This restoration was generously sponsored by Robert F. Smith.
One of man’s greatest inventions is undoubtedly weights and measuring systems, ranking among the creation of the wheel in the evolution of the civilization. Scales were commonly used in many production processes, including wool and fabric dyeing. In the ancient Roman world there were two predominant types of scales. The first type consisted of two arms of equal length generally called libra or trutina. The second consisted of a scale with two arms of different sizes called statera, a weighted cursor, called a aequipondium, and a plate or set of hooks where the load to be weighed was placed. The four scales of the Profane Museum belong to this second group, and are very interesting examples of ancient Roman Ponderaria tools. The very small amount of data we currently have on these tools does not allow us to date them decisively. They are most likely from the 1st or 2nd centuries AD, however a later dating may be possible. The scale was an indispensable object for the production of coins and was eventually depicted on coins themselves in the form of the cornucopia and scales. A weighing system was essential for use in trade and international currency exchanges. For these purposes, small precise scales were necessary. The scale has had a leading role in all trade since ancient times. Prior to the introduction of the first form of currency, negotiations were carried out by weighting bronze on the scale, aes et libra. In maritime or fluvial transport and commerce, weighing operations had to be done regularly in all ports. Ancient paintings and reliefs depict scenes of everyday life with scenes of weighing scales and weights.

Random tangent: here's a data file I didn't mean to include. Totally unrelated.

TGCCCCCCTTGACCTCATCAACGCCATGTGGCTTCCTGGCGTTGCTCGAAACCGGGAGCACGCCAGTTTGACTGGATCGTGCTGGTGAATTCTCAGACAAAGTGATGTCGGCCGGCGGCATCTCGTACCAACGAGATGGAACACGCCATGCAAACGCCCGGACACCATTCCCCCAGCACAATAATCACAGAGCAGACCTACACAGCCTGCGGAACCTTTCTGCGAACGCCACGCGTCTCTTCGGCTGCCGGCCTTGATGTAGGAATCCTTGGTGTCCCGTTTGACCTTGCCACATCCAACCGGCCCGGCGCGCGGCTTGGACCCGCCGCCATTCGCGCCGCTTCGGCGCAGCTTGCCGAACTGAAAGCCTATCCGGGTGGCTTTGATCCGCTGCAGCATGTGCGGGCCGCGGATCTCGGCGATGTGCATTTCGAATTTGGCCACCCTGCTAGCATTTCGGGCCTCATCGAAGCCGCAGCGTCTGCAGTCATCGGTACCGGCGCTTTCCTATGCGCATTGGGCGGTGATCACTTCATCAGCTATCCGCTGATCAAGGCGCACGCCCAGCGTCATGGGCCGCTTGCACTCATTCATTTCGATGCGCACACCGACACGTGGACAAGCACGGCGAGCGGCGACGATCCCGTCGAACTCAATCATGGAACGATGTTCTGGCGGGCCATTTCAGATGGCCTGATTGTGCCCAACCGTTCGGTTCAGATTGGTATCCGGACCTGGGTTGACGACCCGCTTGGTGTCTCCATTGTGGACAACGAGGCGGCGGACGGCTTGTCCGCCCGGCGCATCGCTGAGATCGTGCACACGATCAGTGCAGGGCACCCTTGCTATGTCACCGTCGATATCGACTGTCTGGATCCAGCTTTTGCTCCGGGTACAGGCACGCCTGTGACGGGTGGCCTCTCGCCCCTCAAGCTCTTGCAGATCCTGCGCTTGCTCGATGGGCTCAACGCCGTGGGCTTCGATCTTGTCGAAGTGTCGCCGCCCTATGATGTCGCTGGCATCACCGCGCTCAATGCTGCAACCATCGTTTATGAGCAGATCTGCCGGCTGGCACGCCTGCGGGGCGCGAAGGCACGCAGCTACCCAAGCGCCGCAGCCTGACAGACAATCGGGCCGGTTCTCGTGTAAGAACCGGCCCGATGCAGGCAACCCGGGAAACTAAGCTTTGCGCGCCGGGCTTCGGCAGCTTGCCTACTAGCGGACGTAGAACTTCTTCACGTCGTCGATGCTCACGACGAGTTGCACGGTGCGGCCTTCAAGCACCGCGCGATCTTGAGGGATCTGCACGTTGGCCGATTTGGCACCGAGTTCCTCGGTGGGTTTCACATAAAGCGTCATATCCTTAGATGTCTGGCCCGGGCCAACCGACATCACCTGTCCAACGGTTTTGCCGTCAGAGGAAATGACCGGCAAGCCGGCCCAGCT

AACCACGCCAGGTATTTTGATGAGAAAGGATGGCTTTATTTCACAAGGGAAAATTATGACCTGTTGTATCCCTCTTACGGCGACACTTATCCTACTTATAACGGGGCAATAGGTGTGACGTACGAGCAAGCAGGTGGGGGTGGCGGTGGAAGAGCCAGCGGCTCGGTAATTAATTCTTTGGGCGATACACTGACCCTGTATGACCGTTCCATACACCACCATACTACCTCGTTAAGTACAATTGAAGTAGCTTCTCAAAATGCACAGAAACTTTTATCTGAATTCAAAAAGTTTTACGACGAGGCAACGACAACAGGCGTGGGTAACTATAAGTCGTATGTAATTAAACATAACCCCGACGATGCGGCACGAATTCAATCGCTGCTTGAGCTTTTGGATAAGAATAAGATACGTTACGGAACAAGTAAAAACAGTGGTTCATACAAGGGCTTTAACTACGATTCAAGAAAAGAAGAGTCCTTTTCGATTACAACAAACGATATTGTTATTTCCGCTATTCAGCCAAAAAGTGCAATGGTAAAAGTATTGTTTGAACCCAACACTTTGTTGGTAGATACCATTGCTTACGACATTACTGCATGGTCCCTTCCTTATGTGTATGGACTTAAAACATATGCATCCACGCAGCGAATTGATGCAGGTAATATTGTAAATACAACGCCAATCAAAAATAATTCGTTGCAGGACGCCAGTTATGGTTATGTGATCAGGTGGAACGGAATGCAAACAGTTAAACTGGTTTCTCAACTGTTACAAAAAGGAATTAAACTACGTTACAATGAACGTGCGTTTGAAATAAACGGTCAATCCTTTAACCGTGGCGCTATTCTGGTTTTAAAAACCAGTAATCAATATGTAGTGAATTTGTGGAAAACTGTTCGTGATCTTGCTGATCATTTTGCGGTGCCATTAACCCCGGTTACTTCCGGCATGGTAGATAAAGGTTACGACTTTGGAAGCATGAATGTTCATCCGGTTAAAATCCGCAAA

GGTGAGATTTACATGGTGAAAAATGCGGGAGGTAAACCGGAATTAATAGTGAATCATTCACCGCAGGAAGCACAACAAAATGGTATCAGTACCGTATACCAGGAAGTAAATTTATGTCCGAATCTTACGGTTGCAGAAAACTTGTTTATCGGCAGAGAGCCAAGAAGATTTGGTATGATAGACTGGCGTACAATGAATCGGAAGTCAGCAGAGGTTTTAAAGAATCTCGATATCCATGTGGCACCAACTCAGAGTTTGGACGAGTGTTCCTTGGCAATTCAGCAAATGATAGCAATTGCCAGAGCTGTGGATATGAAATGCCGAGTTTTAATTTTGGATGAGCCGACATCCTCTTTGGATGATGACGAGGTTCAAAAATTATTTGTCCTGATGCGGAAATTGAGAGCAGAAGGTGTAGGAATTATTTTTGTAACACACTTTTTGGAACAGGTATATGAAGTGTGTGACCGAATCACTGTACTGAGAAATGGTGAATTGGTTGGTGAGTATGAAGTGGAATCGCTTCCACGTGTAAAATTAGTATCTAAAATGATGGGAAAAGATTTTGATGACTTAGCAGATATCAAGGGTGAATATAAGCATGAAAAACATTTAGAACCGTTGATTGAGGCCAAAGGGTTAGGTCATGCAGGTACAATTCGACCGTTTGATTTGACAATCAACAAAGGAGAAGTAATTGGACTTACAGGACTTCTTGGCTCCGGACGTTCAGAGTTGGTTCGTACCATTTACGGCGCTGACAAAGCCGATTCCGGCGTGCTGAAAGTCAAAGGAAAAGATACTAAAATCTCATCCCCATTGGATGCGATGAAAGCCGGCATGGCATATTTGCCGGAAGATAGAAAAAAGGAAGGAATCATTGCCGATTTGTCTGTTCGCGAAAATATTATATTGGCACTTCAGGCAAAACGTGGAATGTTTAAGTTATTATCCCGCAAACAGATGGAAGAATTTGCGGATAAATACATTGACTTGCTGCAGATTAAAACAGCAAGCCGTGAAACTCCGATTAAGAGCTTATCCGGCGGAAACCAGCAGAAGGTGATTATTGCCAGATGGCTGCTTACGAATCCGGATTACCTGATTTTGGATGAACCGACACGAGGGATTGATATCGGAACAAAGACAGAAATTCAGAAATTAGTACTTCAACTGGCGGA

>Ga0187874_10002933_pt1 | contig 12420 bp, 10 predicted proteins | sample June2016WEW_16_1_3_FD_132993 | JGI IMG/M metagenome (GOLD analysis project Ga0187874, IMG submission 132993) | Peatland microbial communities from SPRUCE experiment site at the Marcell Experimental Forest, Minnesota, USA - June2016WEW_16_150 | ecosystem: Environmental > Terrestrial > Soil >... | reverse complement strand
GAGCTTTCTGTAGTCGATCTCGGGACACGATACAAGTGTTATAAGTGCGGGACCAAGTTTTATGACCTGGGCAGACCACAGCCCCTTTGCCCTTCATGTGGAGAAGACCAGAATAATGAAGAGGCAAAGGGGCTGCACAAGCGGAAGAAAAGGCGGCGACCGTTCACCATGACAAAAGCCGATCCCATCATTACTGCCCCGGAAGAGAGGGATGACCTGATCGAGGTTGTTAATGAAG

Restoration Process Included:
- Cleaning and eliminating the corrosive salt bi-products
- Systematic cleaning of all the surfaces
- Stabilizing the residual products of corrosion
- Consolidation of the fractures and filling of existing lacunae (small holes)
- Protective final varnish
- Photographic documentation